Building a tighter relationship between marketing and sales begins by understanding where and how much your marketers and salespeople agree and disagree on important demand generation issues. The SMM survey provides valuable insights on this important issue, and you can learn more about the survey results at the Corporate Visions website.

One tool that can be very useful for uncovering agreements and disagreements between marketing and sales is an importance-performance matrix, which I described in this earlier post.

Sunday, May 18, 2014

Why B2B Marketers Should Care About "Couch Tracking"

In their new book, Absolute Value:  What Really Influences Customers in the Age of (Nearly) Perfect Information, Itamar Simonson and Emanuel Rosen contend that several long-standing and widely-accepted principles of marketing are becoming less relevant in today's competitive environment. For example:

  • Brand names and brand perceptions are becoming less powerful, and they are playing a reduced role in the customer decision-making process.
  • Customer loyalty is declining. A customer's past experiences with a brand are having less and less impact on the customer's future buying decisions.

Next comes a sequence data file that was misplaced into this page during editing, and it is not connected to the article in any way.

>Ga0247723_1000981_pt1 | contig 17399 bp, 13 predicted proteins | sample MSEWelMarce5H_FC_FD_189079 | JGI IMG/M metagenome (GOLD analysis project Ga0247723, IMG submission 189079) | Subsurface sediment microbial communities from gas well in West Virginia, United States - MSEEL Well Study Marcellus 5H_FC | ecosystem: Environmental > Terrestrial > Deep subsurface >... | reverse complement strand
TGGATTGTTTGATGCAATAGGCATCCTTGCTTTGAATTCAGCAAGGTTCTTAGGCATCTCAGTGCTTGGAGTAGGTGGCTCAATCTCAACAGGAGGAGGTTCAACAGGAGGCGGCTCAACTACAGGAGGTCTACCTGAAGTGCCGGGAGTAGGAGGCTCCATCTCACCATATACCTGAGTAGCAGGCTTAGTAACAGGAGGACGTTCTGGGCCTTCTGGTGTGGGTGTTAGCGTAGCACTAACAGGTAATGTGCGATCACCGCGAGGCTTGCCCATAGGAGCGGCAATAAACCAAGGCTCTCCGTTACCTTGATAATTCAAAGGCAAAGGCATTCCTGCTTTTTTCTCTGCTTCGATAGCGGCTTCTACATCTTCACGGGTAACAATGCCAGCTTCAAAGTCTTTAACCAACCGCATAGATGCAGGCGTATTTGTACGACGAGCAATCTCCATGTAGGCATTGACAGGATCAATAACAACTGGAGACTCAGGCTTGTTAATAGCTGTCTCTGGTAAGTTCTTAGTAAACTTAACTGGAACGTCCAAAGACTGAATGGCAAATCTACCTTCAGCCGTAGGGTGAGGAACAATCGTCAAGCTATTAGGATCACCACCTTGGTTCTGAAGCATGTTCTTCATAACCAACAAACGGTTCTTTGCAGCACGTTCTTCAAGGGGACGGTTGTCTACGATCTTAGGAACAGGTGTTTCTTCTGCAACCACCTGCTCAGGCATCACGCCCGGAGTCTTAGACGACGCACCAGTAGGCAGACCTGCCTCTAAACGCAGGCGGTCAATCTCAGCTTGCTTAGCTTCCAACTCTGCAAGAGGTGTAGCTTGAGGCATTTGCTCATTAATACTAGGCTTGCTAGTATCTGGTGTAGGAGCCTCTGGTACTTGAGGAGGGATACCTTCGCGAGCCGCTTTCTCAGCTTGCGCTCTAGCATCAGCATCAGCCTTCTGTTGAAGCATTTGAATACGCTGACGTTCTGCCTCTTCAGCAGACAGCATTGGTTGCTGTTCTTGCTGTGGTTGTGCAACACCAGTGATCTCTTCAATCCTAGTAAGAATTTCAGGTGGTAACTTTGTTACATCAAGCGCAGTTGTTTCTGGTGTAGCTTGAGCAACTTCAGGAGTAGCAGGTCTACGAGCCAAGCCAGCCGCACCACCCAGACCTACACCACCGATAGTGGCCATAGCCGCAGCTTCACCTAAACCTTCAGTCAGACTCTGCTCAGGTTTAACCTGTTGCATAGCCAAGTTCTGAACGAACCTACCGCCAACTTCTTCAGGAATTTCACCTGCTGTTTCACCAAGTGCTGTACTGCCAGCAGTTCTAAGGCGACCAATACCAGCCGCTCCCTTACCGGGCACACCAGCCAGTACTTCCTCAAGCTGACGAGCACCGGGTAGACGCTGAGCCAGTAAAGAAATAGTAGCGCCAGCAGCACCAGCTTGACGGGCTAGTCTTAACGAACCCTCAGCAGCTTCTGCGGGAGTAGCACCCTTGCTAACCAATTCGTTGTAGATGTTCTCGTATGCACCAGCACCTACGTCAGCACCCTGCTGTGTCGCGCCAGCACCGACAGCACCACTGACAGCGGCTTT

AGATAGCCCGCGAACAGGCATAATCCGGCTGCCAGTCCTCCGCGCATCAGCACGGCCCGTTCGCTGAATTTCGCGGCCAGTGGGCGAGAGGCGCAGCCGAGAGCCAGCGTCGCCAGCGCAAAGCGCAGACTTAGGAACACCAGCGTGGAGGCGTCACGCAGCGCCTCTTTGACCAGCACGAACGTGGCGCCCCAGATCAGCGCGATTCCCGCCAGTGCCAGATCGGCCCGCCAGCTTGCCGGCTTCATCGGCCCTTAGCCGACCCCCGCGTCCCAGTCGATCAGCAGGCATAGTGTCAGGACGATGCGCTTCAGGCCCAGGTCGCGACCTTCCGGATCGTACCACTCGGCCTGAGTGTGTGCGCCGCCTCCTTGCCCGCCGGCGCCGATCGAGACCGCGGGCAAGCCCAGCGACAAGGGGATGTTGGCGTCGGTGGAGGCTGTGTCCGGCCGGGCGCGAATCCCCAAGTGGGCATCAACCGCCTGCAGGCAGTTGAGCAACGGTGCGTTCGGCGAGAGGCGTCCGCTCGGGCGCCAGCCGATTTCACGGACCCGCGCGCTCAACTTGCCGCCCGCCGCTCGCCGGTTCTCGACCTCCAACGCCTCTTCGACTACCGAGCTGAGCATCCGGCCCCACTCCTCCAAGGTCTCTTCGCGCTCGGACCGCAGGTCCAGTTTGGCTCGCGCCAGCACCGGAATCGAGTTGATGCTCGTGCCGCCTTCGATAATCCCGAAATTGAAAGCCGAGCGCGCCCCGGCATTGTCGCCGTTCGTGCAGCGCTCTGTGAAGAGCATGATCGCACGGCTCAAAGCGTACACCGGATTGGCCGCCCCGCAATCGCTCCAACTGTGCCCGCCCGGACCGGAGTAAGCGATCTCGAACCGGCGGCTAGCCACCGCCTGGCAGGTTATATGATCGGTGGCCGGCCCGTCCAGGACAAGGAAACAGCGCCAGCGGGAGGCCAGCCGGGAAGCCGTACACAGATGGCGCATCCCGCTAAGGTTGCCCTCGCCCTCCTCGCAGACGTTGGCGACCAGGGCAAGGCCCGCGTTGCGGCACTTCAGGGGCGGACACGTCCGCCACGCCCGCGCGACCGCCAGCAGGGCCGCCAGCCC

• Product positioning is less effective than it used to be, and marketers' attempts to shape people's preferences with traditional "persuasive" marketing techniques are becoming pointless in many markets.
Simonson and Rosen argue that an abundance of high-quality information about products and services is driving a fundamental shift in how consumers make buying decisions. When potential buyers can easily access credible information (such as expert opinions, customer reviews, and price comparison sites), they rely less on general brand perceptions and their past experiences with a brand's products and services, and they are less influenced by traditional marketing techniques and messages.

This wealth of "objective" information makes it easier for potential buyers to judge the absolute value of products or services and make more "rational" buying decisions.

For obvious reasons, Absolute Value has created quite a stir in the marketing community. I'll provide my view on the brand, loyalty, and positioning topics in future posts. In this post, I want to discuss another concept in the book that has significant implications for B2B marketers.

Simonson and Rosen identified three "new" consumer decision-making patterns that are assuming greater importance in today's information-rich environment. They called one of these patterns couch tracking. The basic idea of couch tracking is that because information is now so easily accessible, potential buyers are constantly consuming information about products or product categories that interest them.